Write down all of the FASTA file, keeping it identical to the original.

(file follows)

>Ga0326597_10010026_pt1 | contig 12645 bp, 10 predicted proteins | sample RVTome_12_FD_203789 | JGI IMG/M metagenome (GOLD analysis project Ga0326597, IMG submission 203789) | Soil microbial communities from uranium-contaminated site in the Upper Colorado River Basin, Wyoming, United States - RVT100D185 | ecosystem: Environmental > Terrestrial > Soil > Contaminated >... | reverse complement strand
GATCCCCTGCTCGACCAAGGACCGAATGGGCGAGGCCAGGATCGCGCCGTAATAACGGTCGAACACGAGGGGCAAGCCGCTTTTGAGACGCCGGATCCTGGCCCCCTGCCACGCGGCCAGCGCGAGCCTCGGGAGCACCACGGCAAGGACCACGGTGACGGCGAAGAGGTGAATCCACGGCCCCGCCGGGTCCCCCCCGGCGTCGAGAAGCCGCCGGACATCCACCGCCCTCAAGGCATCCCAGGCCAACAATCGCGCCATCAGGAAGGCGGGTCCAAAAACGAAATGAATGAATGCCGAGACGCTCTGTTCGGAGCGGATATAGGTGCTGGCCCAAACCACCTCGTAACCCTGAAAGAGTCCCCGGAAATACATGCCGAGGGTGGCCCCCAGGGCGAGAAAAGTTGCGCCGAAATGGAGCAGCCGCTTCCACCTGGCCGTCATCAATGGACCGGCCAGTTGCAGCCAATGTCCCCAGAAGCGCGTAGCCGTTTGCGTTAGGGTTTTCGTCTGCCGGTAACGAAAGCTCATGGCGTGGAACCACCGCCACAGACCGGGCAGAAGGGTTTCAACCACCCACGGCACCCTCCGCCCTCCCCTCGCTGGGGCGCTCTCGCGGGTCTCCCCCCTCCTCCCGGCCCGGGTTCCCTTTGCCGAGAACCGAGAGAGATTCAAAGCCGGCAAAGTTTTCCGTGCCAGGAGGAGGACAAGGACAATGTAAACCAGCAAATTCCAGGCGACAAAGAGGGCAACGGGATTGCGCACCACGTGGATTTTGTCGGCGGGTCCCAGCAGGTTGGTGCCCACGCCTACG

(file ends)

>Ga0326597_10010026_pt1 | contig 12645 bp, 10 predicted proteins | sample RVTome_12_FD_203789 | JGI IMG/M metagenome (GOLD analysis project Ga0326597, IMG submission 203789) | Soil microbial communities from uranium-contaminated site in the Upper Colorado River Basin, Wyoming, United States - RVT100D185 | ecosystem: Environmental > Terrestrial > Soil > Contaminated >... | reverse complement strand
GATCCCCTGCTCGACCAAGGACCGAATGGGCGAGGCCAGGATCGCGCCGTAATAACGGTCGAACACGAGGGGCAAGCCGCTTTTGAGACGCCGGATCCTGGCCCCCTGCCACGCGGCCAGCGCGAGCCTCGGGAGCACCACGGCAAGGACCACGGTGACGGCGAAGAGGTGAATCCACGGCCCCGCCGGGTCCCCCCCGGCGTCGAGAAGCCGCCGGACATCCACCGCCCTCAAGGCATCCCAGGCCAACAATCGCGCCATCAGGAAGGCGGGTCCAAAAACGAAATGAATGAATGCCGAGACGCTCTGTTCGGAGCGGATATAGGTGCTGGCCCAAACCACCTCGTAACCCTGAAAGAGTCCCCGGAAATACATGCCGAGGGTGGCCCCCAGGGCGAGAAAAGTTGCGCCGAAATGGAGCAGCCGCTTCCACCTGGCCGTCATCAATGGACCGGCCAGTTGCAGCCAATGTCCCCAGAAGCGCGTAGCCGTTTGCGTTAGGGTTTTCGTCTGCCGGTAACGAAAGCTCATGGCGTGGAACCACCGCCACAGACCGGGCAGAAGGGTTTCAACCACCCACGGCACCCTCCGCCCTCCCCTCGCTGGGGCGCTCTCGCGGGTCTCCCCCCTCCTCCCGGCCCGGGTTCCCTTTGCCGAGAACCGAGAGAGATTCAAAGCCGGCAAAGTTTTCCGTGCCAGGAGGAGGACAAGGACAATGTAAACCAGCAAATTCCAGGCGACAAAGAGGGCAACGGGATTGCGCACCACGTGGATTTTGTCGGCGGGTCCCAGCAGGTTGGTGCCCACGCCTACG